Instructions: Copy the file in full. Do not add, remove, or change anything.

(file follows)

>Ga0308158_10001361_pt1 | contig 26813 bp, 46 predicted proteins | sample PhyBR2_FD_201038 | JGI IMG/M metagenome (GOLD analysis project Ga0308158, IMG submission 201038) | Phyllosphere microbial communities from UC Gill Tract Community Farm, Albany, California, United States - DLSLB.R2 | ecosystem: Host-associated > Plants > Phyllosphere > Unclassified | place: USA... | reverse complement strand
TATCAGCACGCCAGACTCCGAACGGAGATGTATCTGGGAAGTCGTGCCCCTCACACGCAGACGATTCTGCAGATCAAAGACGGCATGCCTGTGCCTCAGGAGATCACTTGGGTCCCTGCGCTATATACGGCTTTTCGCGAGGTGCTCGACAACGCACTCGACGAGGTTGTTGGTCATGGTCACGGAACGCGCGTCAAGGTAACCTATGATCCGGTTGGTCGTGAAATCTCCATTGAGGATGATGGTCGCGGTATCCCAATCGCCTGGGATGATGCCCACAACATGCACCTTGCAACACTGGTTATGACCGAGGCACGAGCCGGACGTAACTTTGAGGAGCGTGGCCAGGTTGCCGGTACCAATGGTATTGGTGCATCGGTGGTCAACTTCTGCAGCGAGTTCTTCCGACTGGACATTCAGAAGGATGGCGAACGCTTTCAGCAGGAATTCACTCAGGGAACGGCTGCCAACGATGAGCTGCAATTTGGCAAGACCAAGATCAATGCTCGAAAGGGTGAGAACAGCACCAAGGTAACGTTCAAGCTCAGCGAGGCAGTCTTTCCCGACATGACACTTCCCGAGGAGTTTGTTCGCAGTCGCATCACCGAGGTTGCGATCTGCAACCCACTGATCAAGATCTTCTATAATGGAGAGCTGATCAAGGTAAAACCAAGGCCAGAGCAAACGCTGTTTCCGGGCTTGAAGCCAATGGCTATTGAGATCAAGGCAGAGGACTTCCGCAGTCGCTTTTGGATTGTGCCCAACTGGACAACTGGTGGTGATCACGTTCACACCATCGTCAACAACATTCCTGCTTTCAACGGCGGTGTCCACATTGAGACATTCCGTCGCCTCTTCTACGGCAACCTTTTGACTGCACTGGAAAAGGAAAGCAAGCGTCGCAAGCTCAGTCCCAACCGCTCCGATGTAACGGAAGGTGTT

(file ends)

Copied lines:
>Ga0308158_10001361_pt1 | contig 26813 bp, 46 predicted proteins | sample PhyBR2_FD_201038 | JGI IMG/M metagenome (GOLD analysis project Ga0308158, IMG submission 201038) | Phyllosphere microbial communities from UC Gill Tract Community Farm, Albany, California, United States - DLSLB.R2 | ecosystem: Host-associated > Plants > Phyllosphere > Unclassified | place: USA... | reverse complement strand
TATCAGCACGCCAGACTCCGAACGGAGATGTATCTGGGAAGTCGTGCCCCTCACACGCAGACGATTCTGCAGATCAAAGACGGCATGCCTGTGCCTCAGGAGATCACTTGGGTCCCTGCGCTATATACGGCTTTTCGCGAGGTGCTCGACAACGCACTCGACGAGGTTGTTGGTCATGGTCACGGAACGCGCGTCAAGGTAACCTATGATCCGGTTGGTCGTGAAATCTCCATTGAGGATGATGGTCGCGGTATCCCAATCGCCTGGGATGATGCCCACAACATGCACCTTGCAACACTGGTTATGACCGAGGCACGAGCCGGACGTAACTTTGAGGAGCGTGGCCAGGTTGCCGGTACCAATGGTATTGGTGCATCGGTGGTCAACTTCTGCAGCGAGTTCTTCCGACTGGACATTCAGAAGGATGGCGAACGCTTTCAGCAGGAATTCACTCAGGGAACGGCTGCCAACGATGAGCTGCAATTTGGCAAGACCAAGATCAATGCTCGAAAGGGTGAGAACAGCACCAAGGTAACGTTCAAGCTCAGCGAGGCAGTCTTTCCCGACATGACACTTCCCGAGGAGTTTGTTCGCAGTCGCATCACCGAGGTTGCGATCTGCAACCCACTGATCAAGATCTTCTATAATGGAGAGCTGATCAAGGTAAAACCAAGGCCAGAGCAAACGCTGTTTCCGGGCTTGAAGCCAATGGCTATTGAGATCAAGGCAGAGGACTTCCGCAGTCGCTTTTGGATTGTGCCCAACTGGACAACTGGTGGTGATCACGTTCACACCATCGTCAACAACATTCCTGCTTTCAACGGCGGTGTCCACATTGAGACATTCCGTCGCCTCTTCTACGGCAACCTTTTGACTGCACTGGAAAAGGAAAGCAAGCGTCGCAAGCTCAGTCCCAACCGCTCCGATGTAACGGAAGGTGTT